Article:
Metropolitan Opera On Demand
#CoronaCouchOpera, Glenferrie Road, Hawthorn
30th March 2020
Wagner’s enthralling paean to penitence and redemption, Tannhäuser, closed Wagner Week as part of New York’s Met Opera nightly opera streams. And, as the only time I’ve seen opera on video of an opera I’ve seen live, it brought back memories still cherished. Filmed on 31st Oct, 2015, 12 days after I saw it at the Met, it’s another long-living and lavish production from 1977 by director Otto Schenk - perfectly illustrative but something of an old museum piece - and another example of superb camera direction responding to an expert understanding of the score.
There’s the title character, Tannhäuser, a medieval knight and minnesinger, who left the court of the Landgrave of Thuringia after a disagreement with his fellow knights, then lured into the pleasures of love in Venus’ domain, Venusberg. Longing for freedom after his desires are satiated, Tannhäuser finally departs and comes by his minnesinger friends who convince him to rejoin them. But no sooner is he welcomed back, and rekindling romantic overtures with the Landgrave of Thuringia’s niece, Elizabeth, he’s banished after singing blasphemously about the nature of love. After being forced to join the pilgrims on a journey to Rome to seek atonement, rather than being absolved, Tannhäuser is cursed. In a transcendental like intervention, Elizabeth gives her life as his saviour.
Schenk sure knows how to both fill the Met’s massive stage with people reflecting a spectrum of life and manage the details that go with it convincingly. The more intimate scenes are sometimes less well handled but every angle comes together splendidly in the final third act.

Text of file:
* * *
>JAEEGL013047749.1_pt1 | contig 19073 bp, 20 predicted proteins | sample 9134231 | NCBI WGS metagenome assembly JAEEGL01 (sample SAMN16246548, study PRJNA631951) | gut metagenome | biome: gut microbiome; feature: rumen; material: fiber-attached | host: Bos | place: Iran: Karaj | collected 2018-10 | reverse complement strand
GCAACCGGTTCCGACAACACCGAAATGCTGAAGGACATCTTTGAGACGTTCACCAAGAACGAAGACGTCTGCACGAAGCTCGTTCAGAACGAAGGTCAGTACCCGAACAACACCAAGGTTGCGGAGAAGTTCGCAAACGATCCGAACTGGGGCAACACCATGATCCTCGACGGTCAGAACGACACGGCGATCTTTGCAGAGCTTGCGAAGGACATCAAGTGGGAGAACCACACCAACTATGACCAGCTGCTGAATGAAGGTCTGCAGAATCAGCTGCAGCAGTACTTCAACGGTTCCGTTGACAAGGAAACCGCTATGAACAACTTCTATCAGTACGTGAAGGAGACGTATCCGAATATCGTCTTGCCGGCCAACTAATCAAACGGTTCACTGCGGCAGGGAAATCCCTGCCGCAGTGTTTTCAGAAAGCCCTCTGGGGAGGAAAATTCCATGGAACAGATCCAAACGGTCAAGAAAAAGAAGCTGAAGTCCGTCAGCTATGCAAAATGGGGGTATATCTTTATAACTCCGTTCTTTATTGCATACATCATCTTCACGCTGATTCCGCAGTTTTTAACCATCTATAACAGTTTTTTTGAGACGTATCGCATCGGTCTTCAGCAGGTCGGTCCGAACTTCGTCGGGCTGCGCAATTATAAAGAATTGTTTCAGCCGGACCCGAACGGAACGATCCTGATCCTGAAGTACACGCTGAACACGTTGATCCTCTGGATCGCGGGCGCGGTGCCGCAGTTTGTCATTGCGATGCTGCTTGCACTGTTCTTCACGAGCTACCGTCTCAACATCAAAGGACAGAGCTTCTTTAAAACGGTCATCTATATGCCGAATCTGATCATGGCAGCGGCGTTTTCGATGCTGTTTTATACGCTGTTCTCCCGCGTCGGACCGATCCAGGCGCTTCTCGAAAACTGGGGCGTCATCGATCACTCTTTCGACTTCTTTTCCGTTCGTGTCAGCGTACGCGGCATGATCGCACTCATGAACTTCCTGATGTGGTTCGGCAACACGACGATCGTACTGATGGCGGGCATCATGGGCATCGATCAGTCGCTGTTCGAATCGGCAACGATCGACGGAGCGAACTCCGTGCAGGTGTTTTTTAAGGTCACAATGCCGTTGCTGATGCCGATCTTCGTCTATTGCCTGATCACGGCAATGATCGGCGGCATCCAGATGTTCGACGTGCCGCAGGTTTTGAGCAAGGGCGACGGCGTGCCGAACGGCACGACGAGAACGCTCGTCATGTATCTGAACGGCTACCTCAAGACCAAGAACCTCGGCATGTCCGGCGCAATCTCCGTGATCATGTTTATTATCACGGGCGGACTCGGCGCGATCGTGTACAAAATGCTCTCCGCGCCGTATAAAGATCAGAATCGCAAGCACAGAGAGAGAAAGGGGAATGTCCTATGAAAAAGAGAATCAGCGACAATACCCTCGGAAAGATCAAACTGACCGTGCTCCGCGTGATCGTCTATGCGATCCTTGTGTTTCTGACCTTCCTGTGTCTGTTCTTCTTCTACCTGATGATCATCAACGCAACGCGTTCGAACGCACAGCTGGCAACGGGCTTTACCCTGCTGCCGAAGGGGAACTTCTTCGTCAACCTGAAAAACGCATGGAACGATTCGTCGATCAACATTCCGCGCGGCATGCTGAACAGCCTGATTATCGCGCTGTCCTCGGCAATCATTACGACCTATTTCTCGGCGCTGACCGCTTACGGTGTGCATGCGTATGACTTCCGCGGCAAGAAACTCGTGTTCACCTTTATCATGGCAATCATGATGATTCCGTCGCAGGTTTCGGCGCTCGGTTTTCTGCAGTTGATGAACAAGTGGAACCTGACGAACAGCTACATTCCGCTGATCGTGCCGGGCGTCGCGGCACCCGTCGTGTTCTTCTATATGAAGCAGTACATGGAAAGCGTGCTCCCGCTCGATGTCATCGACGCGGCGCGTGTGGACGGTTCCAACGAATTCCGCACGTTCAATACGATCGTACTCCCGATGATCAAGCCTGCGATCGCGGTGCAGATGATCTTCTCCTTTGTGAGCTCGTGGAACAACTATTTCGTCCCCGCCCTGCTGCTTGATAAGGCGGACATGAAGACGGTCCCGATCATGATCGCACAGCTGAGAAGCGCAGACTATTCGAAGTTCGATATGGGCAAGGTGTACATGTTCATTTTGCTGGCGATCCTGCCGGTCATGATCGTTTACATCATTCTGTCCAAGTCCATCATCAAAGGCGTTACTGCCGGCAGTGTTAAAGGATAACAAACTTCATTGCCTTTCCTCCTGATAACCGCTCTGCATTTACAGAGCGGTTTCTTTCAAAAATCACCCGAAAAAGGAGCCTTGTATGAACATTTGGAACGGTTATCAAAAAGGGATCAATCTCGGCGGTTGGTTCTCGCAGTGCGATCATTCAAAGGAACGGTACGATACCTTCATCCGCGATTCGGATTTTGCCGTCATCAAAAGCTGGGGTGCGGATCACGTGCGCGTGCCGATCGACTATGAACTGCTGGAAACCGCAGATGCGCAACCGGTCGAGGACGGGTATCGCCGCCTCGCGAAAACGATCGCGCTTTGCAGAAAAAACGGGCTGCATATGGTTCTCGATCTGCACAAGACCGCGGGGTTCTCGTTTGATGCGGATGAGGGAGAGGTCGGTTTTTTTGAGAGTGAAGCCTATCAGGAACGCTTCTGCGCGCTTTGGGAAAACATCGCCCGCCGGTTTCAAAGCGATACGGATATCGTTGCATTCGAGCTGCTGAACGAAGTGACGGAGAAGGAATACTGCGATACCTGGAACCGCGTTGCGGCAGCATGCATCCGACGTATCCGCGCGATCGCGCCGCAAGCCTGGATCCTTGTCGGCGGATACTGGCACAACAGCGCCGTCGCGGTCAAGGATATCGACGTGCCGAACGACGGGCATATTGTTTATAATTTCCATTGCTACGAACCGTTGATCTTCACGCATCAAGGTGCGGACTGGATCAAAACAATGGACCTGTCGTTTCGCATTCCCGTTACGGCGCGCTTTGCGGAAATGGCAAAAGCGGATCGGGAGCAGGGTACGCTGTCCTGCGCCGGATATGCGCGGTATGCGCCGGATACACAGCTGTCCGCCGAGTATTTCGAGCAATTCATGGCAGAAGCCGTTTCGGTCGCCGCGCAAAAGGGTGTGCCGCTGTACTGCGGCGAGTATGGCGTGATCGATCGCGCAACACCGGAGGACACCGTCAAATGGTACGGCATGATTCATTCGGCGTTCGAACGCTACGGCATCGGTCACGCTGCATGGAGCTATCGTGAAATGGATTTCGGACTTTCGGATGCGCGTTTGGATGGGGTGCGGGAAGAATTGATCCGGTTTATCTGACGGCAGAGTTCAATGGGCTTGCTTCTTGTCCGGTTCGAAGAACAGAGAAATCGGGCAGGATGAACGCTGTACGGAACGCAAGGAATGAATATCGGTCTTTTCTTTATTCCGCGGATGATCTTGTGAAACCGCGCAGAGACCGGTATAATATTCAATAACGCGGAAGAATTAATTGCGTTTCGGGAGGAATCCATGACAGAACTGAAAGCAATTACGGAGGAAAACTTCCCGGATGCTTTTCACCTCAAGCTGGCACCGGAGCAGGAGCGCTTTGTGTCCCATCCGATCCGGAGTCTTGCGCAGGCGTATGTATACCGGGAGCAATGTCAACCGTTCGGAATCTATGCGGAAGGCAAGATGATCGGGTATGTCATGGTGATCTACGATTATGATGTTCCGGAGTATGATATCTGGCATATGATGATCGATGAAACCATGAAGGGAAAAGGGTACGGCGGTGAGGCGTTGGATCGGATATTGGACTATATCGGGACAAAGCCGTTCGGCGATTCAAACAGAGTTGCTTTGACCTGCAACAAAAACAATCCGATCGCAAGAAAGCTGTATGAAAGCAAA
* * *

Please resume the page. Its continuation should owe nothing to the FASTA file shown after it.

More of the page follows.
An abundance of vocal expression and power comes with Johan Botha’s nonconformist Tannhäuser, although it’s not until the second act that every foundation feels solid. Act 3’s “Rome Narrative” is certainly his summit, rivetingly sung with mountains of disappointment and despair. As Tannhäuser’s angelic saviour, Elisabeth, Eva-Maria Westbroek is a jewel, her lustrous and pearly soprano cradling affectingly measured emotion and her Act 3 prayer to the Virgin Mary a highlight of poignant tenderness.
Smooth, flexible and instinctive in style, baritone Peter Mattei gives every bit of himself as Tannhäuser’s faithful friend Wofram, his “Song to the Evening Star” - the opera’s most recognisable tune - a superbly heartfelt prayer he bejewels what is an entirely glorious Act 3. Bass Günther Groissböck always impresses, his sonorous vocals resonating like towering forest timbers and colouring Landgraf Hermann with authority and distinctiveness. And as Venus, Mezzo Michelle DeYoung sings with intrigue and richness despite her seductive powers fizzing a little and, what there was, seemingly going to waste on Botha’s own lumpy lusty attempts.
Encircling them, those excellent Met Opera Chorus folk energised and elevated the storyline with a halo of golden sound as nobles, knights, ladies and pilgrims. And down below, the music-making supported the singers nicely with James Levine driving the drama with confidence and thought.
There ended 6 days with long hours of opera’s artistic pleasures soaking the soul but, for now, I need a little time off.